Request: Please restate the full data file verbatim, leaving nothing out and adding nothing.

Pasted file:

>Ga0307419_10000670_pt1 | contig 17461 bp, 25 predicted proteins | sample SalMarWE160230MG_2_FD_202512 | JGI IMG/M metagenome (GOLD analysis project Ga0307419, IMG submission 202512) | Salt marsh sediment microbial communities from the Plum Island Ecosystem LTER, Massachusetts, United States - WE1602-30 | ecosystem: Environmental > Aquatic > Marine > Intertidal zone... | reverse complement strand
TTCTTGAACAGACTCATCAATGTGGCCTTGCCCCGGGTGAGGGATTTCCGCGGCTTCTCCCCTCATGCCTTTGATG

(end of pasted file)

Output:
>Ga0307419_10000670_pt1 | contig 17461 bp, 25 predicted proteins | sample SalMarWE160230MG_2_FD_202512 | JGI IMG/M metagenome (GOLD analysis project Ga0307419, IMG submission 202512) | Salt marsh sediment microbial communities from the Plum Island Ecosystem LTER, Massachusetts, United States - WE1602-30 | ecosystem: Environmental > Aquatic > Marine > Intertidal zone... | reverse complement strand
TTCTTGAACAGACTCATCAATGTGGCCTTGCCCCGGGTGAGGGATTTCCGCGGCTTCTCCCCTCATGCCTTTGATG